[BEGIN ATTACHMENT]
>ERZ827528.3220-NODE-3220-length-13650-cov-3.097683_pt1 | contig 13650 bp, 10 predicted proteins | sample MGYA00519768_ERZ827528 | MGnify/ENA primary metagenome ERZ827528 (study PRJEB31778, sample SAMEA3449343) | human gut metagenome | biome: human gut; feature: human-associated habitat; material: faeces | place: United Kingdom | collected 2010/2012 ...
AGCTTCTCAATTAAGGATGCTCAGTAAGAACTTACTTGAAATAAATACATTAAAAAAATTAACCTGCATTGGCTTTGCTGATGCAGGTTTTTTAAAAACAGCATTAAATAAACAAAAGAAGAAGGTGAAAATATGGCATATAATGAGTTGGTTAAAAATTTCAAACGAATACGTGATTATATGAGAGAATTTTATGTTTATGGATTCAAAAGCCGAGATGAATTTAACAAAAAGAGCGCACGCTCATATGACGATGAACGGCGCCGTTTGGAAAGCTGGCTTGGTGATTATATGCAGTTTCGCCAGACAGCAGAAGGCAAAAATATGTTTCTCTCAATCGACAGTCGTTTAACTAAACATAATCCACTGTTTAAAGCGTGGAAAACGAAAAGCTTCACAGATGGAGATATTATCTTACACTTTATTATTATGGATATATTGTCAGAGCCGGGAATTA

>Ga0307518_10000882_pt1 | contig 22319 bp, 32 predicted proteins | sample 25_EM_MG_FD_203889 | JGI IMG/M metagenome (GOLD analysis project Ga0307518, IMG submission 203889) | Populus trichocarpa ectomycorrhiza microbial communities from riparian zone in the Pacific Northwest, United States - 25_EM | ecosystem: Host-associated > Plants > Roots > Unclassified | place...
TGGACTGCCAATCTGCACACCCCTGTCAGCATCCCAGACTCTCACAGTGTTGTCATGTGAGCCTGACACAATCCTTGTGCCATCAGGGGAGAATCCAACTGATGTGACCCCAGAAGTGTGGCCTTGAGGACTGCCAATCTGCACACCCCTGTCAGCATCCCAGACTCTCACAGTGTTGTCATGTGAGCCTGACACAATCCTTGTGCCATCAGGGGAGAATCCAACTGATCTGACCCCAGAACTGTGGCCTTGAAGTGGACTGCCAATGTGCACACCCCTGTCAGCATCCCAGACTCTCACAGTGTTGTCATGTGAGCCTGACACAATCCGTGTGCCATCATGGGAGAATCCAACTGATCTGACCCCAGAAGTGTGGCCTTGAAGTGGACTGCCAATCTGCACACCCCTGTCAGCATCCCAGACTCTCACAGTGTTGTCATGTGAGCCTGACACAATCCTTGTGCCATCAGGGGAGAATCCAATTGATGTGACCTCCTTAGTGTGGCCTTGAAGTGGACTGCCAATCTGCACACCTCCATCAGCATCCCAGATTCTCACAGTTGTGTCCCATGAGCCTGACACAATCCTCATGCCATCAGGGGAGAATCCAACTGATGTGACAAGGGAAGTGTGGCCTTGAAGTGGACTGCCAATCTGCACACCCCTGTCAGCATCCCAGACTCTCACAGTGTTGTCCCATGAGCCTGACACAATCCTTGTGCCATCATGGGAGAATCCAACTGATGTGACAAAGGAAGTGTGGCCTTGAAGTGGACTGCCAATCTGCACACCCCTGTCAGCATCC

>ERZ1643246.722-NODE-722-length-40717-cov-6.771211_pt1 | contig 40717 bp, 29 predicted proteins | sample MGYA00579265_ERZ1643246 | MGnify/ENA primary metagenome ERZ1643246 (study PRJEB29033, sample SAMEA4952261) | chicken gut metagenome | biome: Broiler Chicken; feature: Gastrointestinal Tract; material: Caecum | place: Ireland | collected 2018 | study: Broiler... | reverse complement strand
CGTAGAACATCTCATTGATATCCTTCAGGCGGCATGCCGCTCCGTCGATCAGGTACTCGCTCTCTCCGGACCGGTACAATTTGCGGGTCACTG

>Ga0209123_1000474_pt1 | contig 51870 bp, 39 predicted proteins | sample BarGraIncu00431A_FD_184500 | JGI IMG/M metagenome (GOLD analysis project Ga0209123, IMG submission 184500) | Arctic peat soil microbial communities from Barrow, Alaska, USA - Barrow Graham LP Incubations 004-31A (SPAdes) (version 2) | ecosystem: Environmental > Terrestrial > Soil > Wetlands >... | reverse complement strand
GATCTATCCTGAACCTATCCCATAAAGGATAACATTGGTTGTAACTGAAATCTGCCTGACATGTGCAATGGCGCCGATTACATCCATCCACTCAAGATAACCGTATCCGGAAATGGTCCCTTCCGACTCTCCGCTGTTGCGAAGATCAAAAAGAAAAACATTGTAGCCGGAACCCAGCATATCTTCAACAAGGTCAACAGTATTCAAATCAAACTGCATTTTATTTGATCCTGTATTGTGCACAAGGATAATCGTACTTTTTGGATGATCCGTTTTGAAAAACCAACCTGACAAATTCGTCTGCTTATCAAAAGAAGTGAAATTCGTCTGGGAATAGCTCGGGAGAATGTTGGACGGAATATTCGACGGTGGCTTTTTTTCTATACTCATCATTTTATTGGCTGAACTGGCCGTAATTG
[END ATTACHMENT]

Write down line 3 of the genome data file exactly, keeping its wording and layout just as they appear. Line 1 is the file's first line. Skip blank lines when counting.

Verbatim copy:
>Ga0307518_10000882_pt1 | contig 22319 bp, 32 predicted proteins | sample 25_EM_MG_FD_203889 | JGI IMG/M metagenome (GOLD analysis project Ga0307518, IMG submission 203889) | Populus trichocarpa ectomycorrhiza microbial communities from riparian zone in the Pacific Northwest, United States - 25_EM | ecosystem: Host-associated > Plants > Roots > Unclassified | place...